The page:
Working in a professional kitchen is all about compromise. Compromising time (yes, I’ll take this shift), compromising space (I’ll just prep over here), and compromising vision (your special ribeye tonight, my crudo tomorrow). It means working long hours, smelling faintly of oil at all times, and flexing your creative culinary muscles — to an extent.
When chefs feel that they need a little more wiggle room to whip up the meals they’re actually craving, their options can be limited — you can’t just open a restaurant or purchase a food truck on a whim. That’s where pop-ups come in. The concept that has been heating up in Charleston allows chefs to experiment with cuisine that the average diner isn’t going to find on Yelp.
“There was no one doing the food I wanted to do,” says Samantha Kramer, sous chef at Semilla. “The only avenue to do that was to do it myself.” Kramer and friend and fellow chef Jullian Abarca (he’s the sous at One Broad) started their pop-up Matzo Y Masa in the Spring, with Kramer serving as the Jewish half and Abarca serving as the Mexican half of the fanciful mashup.
[embed-1] “It’s an easy way to play with these things while also having a full time job,” says Kramer. Abarca, who says the two met while working at Coda del Pesce, notes they were ready to “cook some bad ass food and stop working for other people.”
With three official events under their belts, the two are still feeling out the nuances and difficulties of sojourning around town with equipment, ingredients, and half-formed ideas. Half-formed not in that they haven’t thought their menu through — the two prep their items separately, then come together the day of to meld the Matzo with the Masa. Kramer and Abarca say they’ve been lucky with Semilla and One Broad letting them use prep space for the pop-up, and so far, they’ve only popped up in other restaurants with fully functioning kitchens. [content-4] “It’s been super exciting to be a part of — with people wanting to give you opportunities, to use their kitchen, their spaces,” says Kramer. “People are super excited to bring something new in. It helps the restaurants too, and gives regular customers another reason to come, or brings in new people.”
For their next event, a Jewish Deli Brunch at Semilla this Sun. Nov. 18, menu items include bagels with lox, matzo ball soup (made with boiled peanuts and braised greens to reflect their Southern upbringings), a churro doughnut, chickpea and egg chilaquiles, and a roast beef sandwich. The two say sometimes the pop-up offerings have veered more Masa, sometimes more Matzo, but always are imbued with both.
[content-1] Marrying these two disparate, storied cuisines means staying true to tradition, which means, at least for this next pop-up, attempting to make the meal as Kosher as possible. Kramer notes that the menu is ingredient Kosher, as a full on Kosher kitchen wasn’t really in the cards. Ingredient Kosher means no meat, no dairy, no pork. “We wanted to do chilaquiles and realized we couldn’t use chorizo, so we did roasted chickpeas and mushrooms with chorizo spices, breaded up so it gives it that [chorizo] texture,” says Kramer.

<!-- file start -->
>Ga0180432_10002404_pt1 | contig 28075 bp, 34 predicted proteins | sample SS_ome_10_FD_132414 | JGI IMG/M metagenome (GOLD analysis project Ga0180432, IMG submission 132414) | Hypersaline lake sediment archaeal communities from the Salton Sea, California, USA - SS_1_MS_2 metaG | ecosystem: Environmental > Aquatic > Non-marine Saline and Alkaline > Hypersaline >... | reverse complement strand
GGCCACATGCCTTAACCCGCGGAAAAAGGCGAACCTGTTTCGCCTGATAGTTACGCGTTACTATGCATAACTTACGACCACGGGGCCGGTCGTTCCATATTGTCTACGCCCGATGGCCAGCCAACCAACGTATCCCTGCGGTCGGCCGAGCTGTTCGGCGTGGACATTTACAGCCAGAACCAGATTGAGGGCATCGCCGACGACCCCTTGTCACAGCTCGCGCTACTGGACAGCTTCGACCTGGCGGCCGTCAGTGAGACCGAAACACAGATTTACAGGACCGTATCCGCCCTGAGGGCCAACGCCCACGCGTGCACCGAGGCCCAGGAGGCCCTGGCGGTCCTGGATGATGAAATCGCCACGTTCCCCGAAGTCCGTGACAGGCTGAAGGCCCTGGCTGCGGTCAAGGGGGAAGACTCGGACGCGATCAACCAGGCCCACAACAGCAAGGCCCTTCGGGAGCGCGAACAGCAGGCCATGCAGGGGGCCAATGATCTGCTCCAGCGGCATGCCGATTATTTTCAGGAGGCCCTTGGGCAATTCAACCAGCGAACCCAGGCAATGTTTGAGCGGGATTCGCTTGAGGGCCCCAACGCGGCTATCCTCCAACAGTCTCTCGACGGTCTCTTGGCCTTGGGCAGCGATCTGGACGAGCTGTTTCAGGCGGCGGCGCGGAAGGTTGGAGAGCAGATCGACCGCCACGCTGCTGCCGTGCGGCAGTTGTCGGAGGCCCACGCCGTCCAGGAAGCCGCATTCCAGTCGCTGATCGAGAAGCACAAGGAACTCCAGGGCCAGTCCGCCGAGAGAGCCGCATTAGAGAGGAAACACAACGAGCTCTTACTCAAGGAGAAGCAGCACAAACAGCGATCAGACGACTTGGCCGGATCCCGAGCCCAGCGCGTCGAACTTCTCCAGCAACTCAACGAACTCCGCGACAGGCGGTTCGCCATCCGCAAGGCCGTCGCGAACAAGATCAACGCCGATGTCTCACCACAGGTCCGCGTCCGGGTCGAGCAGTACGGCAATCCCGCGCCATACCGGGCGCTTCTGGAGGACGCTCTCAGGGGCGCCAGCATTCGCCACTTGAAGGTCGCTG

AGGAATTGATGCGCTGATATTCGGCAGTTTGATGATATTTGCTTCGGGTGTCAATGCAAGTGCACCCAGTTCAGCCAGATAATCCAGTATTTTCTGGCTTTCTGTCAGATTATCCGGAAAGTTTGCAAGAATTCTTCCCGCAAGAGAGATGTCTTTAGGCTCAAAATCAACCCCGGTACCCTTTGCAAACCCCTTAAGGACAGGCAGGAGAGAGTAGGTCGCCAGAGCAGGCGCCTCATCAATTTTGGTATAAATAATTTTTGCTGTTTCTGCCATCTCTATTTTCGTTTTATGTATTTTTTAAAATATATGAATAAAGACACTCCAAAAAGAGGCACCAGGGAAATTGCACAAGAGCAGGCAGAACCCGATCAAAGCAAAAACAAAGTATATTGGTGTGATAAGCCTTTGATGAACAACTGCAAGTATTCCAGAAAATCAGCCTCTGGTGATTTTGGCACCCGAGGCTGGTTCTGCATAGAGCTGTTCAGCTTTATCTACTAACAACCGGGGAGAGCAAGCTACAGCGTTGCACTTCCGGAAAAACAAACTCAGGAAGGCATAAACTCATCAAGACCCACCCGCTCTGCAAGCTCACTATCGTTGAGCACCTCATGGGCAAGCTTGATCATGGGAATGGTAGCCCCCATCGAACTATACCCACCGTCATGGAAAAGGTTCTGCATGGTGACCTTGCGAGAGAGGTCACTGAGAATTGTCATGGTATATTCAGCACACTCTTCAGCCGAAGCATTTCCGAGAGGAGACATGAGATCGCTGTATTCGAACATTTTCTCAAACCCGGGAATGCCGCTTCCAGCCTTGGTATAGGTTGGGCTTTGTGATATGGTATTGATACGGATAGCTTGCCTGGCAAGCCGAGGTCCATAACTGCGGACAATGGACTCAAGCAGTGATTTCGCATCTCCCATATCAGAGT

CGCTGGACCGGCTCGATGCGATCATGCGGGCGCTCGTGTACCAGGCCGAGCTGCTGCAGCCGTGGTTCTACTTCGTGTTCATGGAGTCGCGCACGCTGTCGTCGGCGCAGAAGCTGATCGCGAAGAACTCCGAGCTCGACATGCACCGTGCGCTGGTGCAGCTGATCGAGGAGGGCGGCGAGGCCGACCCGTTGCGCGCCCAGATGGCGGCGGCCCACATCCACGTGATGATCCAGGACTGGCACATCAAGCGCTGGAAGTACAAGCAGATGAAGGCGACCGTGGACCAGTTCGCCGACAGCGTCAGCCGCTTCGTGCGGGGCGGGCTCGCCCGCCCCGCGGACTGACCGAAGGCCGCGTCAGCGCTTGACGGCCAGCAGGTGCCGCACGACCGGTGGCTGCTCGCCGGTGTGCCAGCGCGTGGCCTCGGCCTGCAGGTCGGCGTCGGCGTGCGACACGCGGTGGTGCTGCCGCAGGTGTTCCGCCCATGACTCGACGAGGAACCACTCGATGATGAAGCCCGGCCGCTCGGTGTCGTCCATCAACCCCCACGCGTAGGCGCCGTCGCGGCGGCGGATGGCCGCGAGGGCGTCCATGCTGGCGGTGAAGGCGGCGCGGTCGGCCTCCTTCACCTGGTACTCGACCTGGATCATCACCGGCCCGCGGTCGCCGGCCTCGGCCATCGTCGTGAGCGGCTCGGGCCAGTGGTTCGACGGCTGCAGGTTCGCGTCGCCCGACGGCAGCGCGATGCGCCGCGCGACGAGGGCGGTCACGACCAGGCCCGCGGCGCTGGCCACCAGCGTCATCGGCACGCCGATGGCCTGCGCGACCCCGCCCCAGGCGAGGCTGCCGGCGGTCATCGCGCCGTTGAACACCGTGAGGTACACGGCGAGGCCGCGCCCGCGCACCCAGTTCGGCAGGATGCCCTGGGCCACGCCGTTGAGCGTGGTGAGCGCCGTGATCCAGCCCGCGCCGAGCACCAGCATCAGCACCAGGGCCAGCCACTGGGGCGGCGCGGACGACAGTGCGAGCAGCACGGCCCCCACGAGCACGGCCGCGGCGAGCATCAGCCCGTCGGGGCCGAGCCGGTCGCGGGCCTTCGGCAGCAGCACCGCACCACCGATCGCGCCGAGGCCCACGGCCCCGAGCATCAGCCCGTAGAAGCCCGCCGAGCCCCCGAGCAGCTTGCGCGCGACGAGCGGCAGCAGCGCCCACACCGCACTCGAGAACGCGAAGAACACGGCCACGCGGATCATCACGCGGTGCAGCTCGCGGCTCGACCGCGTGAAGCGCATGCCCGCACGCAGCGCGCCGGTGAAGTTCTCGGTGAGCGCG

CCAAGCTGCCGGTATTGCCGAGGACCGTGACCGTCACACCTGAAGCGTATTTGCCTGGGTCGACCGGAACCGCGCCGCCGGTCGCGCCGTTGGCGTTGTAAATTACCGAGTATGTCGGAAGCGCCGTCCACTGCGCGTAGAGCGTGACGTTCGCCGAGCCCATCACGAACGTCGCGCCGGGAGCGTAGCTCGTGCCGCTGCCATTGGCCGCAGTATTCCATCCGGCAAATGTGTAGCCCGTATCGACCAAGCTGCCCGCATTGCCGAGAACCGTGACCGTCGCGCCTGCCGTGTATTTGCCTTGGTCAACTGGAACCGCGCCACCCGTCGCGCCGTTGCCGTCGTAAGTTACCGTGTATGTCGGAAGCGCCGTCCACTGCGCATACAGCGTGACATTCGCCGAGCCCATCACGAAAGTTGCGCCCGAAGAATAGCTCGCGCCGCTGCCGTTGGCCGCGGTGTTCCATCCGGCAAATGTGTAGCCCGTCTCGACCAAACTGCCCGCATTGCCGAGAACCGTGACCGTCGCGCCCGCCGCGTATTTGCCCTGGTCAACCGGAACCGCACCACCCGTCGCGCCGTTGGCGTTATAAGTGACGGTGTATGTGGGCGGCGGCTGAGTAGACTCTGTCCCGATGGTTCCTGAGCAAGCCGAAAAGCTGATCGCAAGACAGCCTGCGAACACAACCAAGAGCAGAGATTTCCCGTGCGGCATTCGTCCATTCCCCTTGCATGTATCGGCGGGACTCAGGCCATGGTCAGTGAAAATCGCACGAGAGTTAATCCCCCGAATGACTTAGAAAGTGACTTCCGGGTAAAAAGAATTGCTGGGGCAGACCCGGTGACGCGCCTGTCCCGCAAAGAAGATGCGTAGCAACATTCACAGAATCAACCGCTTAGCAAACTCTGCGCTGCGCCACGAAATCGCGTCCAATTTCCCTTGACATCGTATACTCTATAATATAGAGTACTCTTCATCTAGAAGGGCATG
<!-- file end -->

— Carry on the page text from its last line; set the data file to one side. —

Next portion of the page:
Reinventing a standard dish with ingredients you have on hand is one of the common threads in both cuisines says Kramer. “Both utilize slow cooking and using what you have.” Abarca says they’ve never had an issue mixing the Matzo with the Masa. “With Mexican food, we use the same spices throughout each dish. There are a lot of similarities with Middle Eastern food, they use coriander, oregano, turmeric. It’s a nice complement, they’re both earthy flavors.” [image-4]
After the Semilla pop-up, Matzo Y Masa is going into full holiday mode for two pop-ups in early December. Both Hanukkah themed, the first will take place Dec. 3 at Felix as their industry night. “We’re doing latkes and pupusas and Mexican street corn popcorn, more bar food.” For their Dec. 9 pop-up with Desayuno at Charles Towne Fermentory, the menu will be brunch-centric, and Kramer says she’s excited and nervous to pop up in a non-restaurant for the first time. “It will be interesting, it’s learning how to put things together really quickly and take it apart and figure out your food costs and menu.”
While Matzo Y Masa is still small enough to work out of their individual professional kitchens, Abarca says early next year, if all goes well, they will start looking into the option of operating out of a shared kitchen space or commissary.
“It’s interesting trying to do it in different areas,” says Kramer of popping up in a variety of venues around town.”That’s the most nerve racking — can we draw people to different spaces? Is it just a walking crowd? Our hope is that they build up, this is not something you can get every week, we hope people will look for it.”